I think that lots of people dislike math because math teachers tend to impose math on their students instead of drawing them into math.

For example, consider how the x axis serving double duty might intrigue students and help them see the value of adding a y axis:

For an exponential function b^x, e.g., 2^x, mark off the value 2 two units from zero, mark off the value 4 four units from zero, etc. And then do the same for base 3. And then base 1.9 -- and then base 1. And notice that while the closer the base is to 1, the denser the markings, at base = 1 there is a discontinuity! No.longer are the markings spread further out along x. Might that get young minds intrigued about the implicit glory of math and the GAOTU?

Hopefully the above the beginning of at least a brief correspondence. Yalelandsberg@gmail.com

I think that lots of people dislike math because math teachers tend to impose math on their students instead of drawing them into math.

ReplyDeleteFor example, consider how the x axis serving double duty might intrigue students and help them see the value of adding a y axis:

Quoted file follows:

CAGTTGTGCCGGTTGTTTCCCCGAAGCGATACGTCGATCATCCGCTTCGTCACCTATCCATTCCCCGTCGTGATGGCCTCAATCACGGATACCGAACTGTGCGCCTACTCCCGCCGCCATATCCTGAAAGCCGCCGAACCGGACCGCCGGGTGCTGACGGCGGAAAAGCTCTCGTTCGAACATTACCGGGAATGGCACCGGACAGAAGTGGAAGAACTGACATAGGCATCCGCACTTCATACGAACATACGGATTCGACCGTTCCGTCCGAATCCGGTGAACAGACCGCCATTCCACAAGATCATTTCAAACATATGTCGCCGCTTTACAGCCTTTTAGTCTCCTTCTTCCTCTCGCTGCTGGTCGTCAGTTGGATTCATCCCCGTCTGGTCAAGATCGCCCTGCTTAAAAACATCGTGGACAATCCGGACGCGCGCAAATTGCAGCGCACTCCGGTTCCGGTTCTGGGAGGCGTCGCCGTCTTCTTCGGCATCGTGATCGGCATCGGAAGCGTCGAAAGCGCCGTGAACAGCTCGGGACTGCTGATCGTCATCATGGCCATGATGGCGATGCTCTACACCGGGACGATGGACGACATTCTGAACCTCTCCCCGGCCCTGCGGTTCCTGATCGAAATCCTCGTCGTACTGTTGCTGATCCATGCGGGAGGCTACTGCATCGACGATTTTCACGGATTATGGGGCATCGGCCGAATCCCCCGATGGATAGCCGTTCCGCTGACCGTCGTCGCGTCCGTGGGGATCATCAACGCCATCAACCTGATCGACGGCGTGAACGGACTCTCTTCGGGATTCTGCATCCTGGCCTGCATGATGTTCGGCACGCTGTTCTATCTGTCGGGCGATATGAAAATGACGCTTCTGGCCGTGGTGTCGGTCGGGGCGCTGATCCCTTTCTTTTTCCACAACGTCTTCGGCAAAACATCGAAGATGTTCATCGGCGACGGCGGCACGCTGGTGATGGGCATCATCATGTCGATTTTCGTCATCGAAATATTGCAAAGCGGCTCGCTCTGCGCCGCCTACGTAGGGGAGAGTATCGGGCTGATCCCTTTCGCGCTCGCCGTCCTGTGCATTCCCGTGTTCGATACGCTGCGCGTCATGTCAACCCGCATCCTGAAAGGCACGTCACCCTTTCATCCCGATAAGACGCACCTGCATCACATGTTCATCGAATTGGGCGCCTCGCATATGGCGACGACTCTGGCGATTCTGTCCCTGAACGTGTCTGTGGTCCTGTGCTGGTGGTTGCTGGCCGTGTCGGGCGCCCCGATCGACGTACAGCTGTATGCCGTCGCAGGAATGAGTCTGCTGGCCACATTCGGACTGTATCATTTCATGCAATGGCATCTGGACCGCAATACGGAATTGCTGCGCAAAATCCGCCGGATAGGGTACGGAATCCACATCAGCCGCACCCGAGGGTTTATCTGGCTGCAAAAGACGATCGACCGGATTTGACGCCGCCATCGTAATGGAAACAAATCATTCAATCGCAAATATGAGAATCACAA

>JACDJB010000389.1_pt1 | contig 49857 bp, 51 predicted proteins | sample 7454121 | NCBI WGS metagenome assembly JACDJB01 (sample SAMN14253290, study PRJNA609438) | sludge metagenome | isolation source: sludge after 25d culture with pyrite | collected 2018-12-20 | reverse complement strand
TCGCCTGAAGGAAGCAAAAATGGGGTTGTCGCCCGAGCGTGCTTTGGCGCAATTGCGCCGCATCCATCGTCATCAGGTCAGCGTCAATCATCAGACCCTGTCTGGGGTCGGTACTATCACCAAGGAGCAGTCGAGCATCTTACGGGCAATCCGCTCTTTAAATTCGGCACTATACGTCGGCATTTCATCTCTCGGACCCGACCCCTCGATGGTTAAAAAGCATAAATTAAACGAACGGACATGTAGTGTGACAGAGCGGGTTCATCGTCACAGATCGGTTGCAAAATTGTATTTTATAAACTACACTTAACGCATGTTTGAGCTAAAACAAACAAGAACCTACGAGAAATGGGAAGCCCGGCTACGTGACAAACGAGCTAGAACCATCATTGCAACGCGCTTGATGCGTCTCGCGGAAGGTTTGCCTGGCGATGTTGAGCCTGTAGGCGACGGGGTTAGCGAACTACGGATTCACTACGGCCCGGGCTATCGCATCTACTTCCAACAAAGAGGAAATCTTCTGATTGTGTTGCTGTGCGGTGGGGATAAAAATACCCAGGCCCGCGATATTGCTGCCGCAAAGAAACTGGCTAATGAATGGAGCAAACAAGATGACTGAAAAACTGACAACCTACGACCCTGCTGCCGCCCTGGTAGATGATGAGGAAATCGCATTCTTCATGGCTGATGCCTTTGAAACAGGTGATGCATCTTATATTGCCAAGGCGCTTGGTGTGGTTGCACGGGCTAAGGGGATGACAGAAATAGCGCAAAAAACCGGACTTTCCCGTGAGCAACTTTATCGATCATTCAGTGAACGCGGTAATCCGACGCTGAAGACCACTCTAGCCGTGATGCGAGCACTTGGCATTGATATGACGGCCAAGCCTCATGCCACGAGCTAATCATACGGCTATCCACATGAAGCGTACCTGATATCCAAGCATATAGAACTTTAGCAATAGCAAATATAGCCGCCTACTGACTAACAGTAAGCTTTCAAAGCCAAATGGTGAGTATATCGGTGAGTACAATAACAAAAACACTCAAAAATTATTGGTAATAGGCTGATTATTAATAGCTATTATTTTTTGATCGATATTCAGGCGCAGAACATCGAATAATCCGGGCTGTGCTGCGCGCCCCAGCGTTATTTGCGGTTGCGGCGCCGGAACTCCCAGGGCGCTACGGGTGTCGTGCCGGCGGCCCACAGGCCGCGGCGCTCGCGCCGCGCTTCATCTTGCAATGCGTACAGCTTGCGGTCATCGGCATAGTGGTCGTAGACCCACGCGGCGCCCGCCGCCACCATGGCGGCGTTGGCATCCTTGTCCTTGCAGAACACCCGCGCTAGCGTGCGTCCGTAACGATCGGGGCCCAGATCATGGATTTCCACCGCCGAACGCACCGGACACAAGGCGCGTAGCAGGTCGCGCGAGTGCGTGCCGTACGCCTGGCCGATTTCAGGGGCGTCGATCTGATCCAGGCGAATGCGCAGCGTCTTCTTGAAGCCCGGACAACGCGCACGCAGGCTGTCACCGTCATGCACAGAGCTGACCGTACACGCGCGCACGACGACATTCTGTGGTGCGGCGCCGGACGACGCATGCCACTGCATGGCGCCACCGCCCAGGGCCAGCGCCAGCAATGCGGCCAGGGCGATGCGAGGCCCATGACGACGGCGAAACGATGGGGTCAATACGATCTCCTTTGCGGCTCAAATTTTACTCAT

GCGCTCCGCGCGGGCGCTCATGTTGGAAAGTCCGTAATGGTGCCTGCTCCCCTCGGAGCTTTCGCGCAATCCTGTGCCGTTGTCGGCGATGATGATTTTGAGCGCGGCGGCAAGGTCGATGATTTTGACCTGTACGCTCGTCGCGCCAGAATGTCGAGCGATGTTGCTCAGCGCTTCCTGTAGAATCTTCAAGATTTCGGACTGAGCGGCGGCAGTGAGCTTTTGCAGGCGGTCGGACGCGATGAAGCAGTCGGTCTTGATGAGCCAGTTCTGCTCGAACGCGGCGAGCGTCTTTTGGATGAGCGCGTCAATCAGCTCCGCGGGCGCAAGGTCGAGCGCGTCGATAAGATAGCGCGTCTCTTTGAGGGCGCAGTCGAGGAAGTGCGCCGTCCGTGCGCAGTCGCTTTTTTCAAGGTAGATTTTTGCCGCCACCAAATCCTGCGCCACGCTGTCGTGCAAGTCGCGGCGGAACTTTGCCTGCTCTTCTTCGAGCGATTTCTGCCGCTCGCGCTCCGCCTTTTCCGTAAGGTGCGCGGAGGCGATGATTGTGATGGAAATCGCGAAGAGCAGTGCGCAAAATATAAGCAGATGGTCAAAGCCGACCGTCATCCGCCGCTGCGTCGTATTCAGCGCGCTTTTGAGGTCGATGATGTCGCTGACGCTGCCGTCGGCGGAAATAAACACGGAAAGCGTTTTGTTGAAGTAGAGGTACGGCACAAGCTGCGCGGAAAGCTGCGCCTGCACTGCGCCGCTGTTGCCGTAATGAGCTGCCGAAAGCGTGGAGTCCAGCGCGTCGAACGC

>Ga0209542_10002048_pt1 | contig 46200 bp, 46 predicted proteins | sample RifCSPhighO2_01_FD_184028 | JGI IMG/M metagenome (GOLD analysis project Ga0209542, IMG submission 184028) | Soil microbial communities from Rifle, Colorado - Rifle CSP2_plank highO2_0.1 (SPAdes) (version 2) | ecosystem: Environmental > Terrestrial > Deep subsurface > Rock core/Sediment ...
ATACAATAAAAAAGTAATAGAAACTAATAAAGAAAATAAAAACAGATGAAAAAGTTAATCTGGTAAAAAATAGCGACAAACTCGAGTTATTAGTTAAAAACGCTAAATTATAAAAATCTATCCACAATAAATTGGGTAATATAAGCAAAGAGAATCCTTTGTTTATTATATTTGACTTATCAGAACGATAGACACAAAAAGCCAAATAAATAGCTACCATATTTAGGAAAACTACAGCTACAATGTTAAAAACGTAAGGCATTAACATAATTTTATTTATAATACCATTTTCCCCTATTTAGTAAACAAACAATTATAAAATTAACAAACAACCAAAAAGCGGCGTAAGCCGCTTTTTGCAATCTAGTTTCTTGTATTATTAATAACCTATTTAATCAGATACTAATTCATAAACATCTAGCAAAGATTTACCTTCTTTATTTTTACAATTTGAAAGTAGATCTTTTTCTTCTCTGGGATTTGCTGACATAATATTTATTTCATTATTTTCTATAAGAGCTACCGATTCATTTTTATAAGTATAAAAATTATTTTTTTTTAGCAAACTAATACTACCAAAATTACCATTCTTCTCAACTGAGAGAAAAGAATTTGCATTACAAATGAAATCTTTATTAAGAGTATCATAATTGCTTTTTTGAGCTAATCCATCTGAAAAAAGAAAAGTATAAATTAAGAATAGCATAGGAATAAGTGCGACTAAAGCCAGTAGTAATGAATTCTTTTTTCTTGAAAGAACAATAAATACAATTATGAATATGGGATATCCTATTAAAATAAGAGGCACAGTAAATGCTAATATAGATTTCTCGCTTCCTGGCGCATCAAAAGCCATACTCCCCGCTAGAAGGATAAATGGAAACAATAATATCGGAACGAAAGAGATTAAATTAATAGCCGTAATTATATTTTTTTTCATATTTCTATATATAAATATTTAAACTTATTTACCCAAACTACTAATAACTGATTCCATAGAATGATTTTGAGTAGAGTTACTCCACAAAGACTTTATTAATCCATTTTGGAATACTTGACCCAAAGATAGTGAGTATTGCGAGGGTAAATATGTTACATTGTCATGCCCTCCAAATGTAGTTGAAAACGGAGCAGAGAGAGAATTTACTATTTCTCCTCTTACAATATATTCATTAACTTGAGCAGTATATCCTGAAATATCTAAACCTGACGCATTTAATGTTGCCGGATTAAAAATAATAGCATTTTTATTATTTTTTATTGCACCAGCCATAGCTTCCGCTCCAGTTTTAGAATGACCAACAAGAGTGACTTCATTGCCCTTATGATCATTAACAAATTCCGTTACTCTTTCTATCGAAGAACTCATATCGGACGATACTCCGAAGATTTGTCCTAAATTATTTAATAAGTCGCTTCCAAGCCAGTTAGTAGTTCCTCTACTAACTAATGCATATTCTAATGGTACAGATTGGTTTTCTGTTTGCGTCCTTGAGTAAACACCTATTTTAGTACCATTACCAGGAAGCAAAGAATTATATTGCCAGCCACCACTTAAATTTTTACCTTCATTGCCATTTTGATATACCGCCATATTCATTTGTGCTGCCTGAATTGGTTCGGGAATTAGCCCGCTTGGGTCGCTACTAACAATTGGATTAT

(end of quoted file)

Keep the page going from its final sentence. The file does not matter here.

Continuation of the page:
For an exponential function b^x, e.g., 2^x, mark off the value 2 two units from zero, mark off the value 4 four units from zero, etc. And then do the same for base 3. And then base 1.9 -- and then base 1. And notice that while the closer the base is to 1, the denser the markings, at base = 1 there is a discontinuity! No.longer are the markings spread further out along x. Might that get young minds intrigued about the implicit glory of math and the GAOTU?

Hopefully the above the beginning of at least a brief correspondence.

Yalelandsberg@gmail.com

Fantastic point. Teachers of math should always be striving to draw people in like you describe. I know I could certainly do better myself.

DeleteDo you teach math somewhere?